[00:17:32] Here are some ways you might do that. 80,000 Hours released a long article about reducing the risk of extinction, which has a lot of information about how you might make a difference. You can listen to this podcast with Toby Ord, which goes into more depth than I have. Or, you can talk to people at this conference from various organizations interested in the long-term future. 

[00:17:58] I want to close with an idea inspired by Carl Sagan. Imagine our descendants millions of years from now, spread out across the galaxy, having experienced life with a depth and understanding unimaginable to us. And imagine them looking back on Earth, and on the 21st century, in light of everything that has happened since then. And what they would see, I think, is a seed: this tiny, fragile planet from which everything would spring. 

As Sagan puts it, “They will marvel at how vulnerable the repository of all our potential once was, how perilous our infancy, how humble our beginnings, how many rivers we have to cross before we found our way.” 

Thank you.


Nathan Labenz (Moderator) [00:19:15]: Here’s the first question from an audience member. You kind of addressed this when you talked about discounting, but one particular form of discounting that a questioner is asking about is discounting by the background rate of human extinction. Do you think that there is a rate at which we just go away, and that maybe that is a reasonable way to discount? 

Joseph [00:19:48]: Yeah. If you think that we are very, very unlikely to reach a particularly long future, then some of this dialectic does alter a little bit. You might think it's less worthwhile, for example, to try to change the trajectory of human civilization in the long term. I don't actually think that it reduces the value in expectation of reducing the risk of extinction if you still think that the future is positive in expectation, but it might alter how you think about trajectory changes. 

Nathan [00:20:25]: The next question is: Do you know of any information or have any thoughts on how people can maintain some sense of being action-oriented when they move into this line of thinking? It seems that people often end up chasing their tails getting bogged down in all of the considerations.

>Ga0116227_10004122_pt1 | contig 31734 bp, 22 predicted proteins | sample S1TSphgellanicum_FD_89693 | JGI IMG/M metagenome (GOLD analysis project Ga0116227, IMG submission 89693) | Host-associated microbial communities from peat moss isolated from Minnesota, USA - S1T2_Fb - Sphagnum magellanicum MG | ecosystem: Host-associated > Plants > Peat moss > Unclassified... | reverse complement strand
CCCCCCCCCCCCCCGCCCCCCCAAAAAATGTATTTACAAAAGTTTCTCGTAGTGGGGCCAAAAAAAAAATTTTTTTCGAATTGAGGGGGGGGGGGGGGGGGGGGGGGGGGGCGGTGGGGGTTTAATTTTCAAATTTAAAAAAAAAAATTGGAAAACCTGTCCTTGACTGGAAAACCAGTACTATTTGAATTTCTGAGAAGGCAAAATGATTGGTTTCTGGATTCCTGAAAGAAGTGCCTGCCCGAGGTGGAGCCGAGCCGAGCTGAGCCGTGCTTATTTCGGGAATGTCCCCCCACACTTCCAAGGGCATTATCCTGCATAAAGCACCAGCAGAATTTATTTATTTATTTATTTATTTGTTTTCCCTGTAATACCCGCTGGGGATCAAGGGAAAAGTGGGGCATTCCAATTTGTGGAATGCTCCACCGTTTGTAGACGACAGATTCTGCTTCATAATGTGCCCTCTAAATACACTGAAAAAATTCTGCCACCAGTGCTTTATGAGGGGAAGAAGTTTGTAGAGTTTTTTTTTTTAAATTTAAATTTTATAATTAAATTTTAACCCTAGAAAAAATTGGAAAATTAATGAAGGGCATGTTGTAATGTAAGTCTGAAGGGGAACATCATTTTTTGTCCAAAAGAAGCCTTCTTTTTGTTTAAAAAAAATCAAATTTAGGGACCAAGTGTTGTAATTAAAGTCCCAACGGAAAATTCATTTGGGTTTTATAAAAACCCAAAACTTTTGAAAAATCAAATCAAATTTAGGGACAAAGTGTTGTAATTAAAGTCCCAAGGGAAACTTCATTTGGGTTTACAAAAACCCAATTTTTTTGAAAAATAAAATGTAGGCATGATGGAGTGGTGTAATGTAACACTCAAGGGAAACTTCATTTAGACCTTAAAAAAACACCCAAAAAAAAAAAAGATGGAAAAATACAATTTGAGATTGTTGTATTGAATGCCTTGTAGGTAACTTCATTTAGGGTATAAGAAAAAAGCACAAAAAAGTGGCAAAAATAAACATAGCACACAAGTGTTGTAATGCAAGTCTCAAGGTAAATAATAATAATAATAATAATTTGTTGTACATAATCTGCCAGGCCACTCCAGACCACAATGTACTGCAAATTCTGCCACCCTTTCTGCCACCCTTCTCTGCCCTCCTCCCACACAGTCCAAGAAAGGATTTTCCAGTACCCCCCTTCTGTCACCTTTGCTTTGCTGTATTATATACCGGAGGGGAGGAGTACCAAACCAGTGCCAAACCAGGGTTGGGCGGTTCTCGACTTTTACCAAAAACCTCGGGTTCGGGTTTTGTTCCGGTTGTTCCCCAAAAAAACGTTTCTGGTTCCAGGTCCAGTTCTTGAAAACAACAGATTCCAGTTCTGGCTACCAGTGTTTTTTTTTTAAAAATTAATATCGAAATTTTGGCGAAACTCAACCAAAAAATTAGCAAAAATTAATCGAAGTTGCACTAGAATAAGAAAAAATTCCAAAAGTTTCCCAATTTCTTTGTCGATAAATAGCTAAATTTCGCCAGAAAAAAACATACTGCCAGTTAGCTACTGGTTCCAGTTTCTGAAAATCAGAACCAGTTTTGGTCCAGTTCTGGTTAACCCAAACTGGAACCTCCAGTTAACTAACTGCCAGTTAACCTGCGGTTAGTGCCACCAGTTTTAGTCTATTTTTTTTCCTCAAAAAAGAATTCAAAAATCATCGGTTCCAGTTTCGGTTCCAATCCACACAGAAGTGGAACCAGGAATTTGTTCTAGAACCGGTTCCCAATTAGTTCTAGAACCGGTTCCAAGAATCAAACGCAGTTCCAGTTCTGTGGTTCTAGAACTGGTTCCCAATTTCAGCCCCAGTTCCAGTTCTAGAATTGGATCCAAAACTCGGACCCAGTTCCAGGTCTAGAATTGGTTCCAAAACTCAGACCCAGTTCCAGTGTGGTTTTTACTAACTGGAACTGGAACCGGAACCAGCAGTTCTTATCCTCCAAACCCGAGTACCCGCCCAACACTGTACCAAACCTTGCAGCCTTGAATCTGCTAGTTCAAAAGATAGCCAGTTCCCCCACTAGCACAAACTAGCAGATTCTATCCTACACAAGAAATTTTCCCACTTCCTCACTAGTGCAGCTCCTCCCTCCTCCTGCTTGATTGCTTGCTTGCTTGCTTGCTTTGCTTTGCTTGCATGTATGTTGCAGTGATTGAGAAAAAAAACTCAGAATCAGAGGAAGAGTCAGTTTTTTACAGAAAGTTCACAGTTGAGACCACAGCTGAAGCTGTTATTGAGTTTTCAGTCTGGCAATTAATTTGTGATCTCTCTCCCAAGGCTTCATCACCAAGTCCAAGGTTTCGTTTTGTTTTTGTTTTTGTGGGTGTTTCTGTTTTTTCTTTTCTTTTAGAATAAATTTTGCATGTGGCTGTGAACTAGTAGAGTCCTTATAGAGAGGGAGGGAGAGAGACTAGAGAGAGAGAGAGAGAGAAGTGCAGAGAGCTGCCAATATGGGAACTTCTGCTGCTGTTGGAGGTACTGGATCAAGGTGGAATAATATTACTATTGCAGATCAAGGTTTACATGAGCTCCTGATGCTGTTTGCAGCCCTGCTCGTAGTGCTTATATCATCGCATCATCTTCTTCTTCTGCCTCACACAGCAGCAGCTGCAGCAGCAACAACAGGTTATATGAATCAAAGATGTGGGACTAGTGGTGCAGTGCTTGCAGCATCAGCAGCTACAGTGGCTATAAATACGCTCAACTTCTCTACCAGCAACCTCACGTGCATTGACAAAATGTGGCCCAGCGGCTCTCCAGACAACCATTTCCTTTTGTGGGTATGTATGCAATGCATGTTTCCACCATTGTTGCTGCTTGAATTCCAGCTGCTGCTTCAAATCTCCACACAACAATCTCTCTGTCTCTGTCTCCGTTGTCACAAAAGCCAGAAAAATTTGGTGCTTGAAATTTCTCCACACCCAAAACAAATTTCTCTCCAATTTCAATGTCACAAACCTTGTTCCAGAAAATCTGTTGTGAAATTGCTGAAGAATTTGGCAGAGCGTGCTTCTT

Joseph [00:20:49]: Yeah, that's a good question. One thing that can be helpful psychologically is to be producing concrete output. So instead of just sitting around and talking to people, write something that people can respond to, or organize an event. I don't know if that is, in fact, any better, but it can feel better. 

Nathan [00:21:18]: What are your thoughts on the signal that it sends to people outside of the EA community to focus on long-term risks rather than shorter term (and seemingly more immediately pressing) issues? 

Joseph [00:21:35]: Well, in many cases, I think the goals are quite convergent. For example, I think reducing the risk of nuclear war or a global pandemic is something that everyone has a reason to care about, regardless of how they feel about the long-term future. Exactly how we prioritize those sorts of catastrophes relative to other goals we have in the short term is a further question. But in a lot of cases, I think the things that are going to be good for us in the long term are good for us in the short term too. 

Nathan [00:22:13]: We have a few related questions on this theme of helping people now versus in the distant future. One person puts it pretty directly: You could argue that doing work to help people in the present is also a way of helping people in the future, maybe indirectly. So for somebody who is really focused on doing things that affect the here and now, obviously you don't have a lot of information about this person's behavior. But do you have thoughts on what the typical person who is very focused on the present should do to orient themselves more toward the long term? 

Joseph [00:22:54]: I think that's going to depend a lot on the person's circumstances and what they're interested in — what they're good at or in a position to do. The 80,000 Hours article is helpful in this respect. That organization is very interested in tailoring the advice they give to a person's particular circumstances. 

Nathan [00:23:17]: Here's a short question that has come in: Is emphasis on the long-term future consistent with hedonism? 

Joseph [00:23:29]: Yes, very consistent. [Laughter.] The simplest argument for the long-term future is if you're a hedonistic total utilitarian and you think that there will be a lot of hedons in the future. 

Nathan [00:23:44]: Do you think that EA as a community should be more direct in its communication with the rest of the world about the ways in which it focuses on the long-term future, as opposed to letting the poverty cause area lead the way in our marketing (and having things like existential risk remain more sacred knowledge for those who are more deeply initiated into the community)?

Joseph [00:24:13]: I'm not sure if I would want to describe existential risk in those terms. In general, I think many people in the EA community are fairly open, both about their interest in the long term and their remaining uncertainty about it. Will [MacAskill], for example, has done a lot of work on moral uncertainty and how to act when you're compelled by a view, but you also think you have doubts. And one thing I really want to emphasize is that it's possible to care a lot about the long-term future while also holding in mind other possibilities for what you might do, and even some skepticism toward the general argument for the long-term future. 

Nathan [00:25:00]: I think those are all of the questions we have for now. Tell us where people can follow you online if they want to learn more about you. 

Joseph [00:25:10]: I have a website, josephcarlsmith.com. That's a good way to learn more about me. 

Nathan [00:25:14]: All right. A round of applause for Joseph Carlsmith for helping us orient towards the the long-term future. Thank you very much.